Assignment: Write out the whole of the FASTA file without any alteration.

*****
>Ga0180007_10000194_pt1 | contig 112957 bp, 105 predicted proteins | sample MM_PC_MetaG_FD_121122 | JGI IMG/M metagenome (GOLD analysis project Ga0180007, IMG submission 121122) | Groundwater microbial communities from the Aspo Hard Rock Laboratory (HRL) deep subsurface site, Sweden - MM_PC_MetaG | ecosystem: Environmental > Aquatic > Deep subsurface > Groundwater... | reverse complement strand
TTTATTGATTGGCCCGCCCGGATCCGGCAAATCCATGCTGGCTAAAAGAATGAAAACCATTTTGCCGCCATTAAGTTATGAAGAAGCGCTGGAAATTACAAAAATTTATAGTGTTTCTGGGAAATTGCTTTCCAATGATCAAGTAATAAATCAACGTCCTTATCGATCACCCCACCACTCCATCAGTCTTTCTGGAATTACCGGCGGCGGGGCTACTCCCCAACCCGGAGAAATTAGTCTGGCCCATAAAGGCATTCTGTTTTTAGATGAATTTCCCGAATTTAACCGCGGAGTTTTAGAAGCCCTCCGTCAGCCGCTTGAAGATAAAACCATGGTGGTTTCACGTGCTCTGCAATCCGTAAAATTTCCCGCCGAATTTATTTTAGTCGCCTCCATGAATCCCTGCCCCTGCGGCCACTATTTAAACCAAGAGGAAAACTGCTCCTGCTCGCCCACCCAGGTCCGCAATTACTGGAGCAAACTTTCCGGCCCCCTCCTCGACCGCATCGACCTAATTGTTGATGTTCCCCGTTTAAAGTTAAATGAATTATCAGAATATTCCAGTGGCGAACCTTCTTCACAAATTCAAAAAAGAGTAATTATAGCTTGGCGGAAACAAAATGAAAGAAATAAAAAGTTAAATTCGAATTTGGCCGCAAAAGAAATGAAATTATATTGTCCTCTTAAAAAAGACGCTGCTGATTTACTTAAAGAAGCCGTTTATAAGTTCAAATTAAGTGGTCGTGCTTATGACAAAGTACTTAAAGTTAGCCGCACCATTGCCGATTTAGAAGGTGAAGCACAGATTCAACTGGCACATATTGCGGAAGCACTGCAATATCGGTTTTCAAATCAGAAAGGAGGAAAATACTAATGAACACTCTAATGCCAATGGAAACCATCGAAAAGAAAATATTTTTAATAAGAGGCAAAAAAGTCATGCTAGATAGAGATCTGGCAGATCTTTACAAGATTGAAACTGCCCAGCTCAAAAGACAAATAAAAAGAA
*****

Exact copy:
>Ga0180007_10000194_pt1 | contig 112957 bp, 105 predicted proteins | sample MM_PC_MetaG_FD_121122 | JGI IMG/M metagenome (GOLD analysis project Ga0180007, IMG submission 121122) | Groundwater microbial communities from the Aspo Hard Rock Laboratory (HRL) deep subsurface site, Sweden - MM_PC_MetaG | ecosystem: Environmental > Aquatic > Deep subsurface > Groundwater... | reverse complement strand
TTTATTGATTGGCCCGCCCGGATCCGGCAAATCCATGCTGGCTAAAAGAATGAAAACCATTTTGCCGCCATTAAGTTATGAAGAAGCGCTGGAAATTACAAAAATTTATAGTGTTTCTGGGAAATTGCTTTCCAATGATCAAGTAATAAATCAACGTCCTTATCGATCACCCCACCACTCCATCAGTCTTTCTGGAATTACCGGCGGCGGGGCTACTCCCCAACCCGGAGAAATTAGTCTGGCCCATAAAGGCATTCTGTTTTTAGATGAATTTCCCGAATTTAACCGCGGAGTTTTAGAAGCCCTCCGTCAGCCGCTTGAAGATAAAACCATGGTGGTTTCACGTGCTCTGCAATCCGTAAAATTTCCCGCCGAATTTATTTTAGTCGCCTCCATGAATCCCTGCCCCTGCGGCCACTATTTAAACCAAGAGGAAAACTGCTCCTGCTCGCCCACCCAGGTCCGCAATTACTGGAGCAAACTTTCCGGCCCCCTCCTCGACCGCATCGACCTAATTGTTGATGTTCCCCGTTTAAAGTTAAATGAATTATCAGAATATTCCAGTGGCGAACCTTCTTCACAAATTCAAAAAAGAGTAATTATAGCTTGGCGGAAACAAAATGAAAGAAATAAAAAGTTAAATTCGAATTTGGCCGCAAAAGAAATGAAATTATATTGTCCTCTTAAAAAAGACGCTGCTGATTTACTTAAAGAAGCCGTTTATAAGTTCAAATTAAGTGGTCGTGCTTATGACAAAGTACTTAAAGTTAGCCGCACCATTGCCGATTTAGAAGGTGAAGCACAGATTCAACTGGCACATATTGCGGAAGCACTGCAATATCGGTTTTCAAATCAGAAAGGAGGAAAATACTAATGAACACTCTAATGCCAATGGAAACCATCGAAAAGAAAATATTTTTAATAAGAGGCAAAAAAGTCATGCTAGATAGAGATCTGGCAGATCTTTACAAGATTGAAACTGCCCAGCTCAAAAGACAAATAAAAAGAA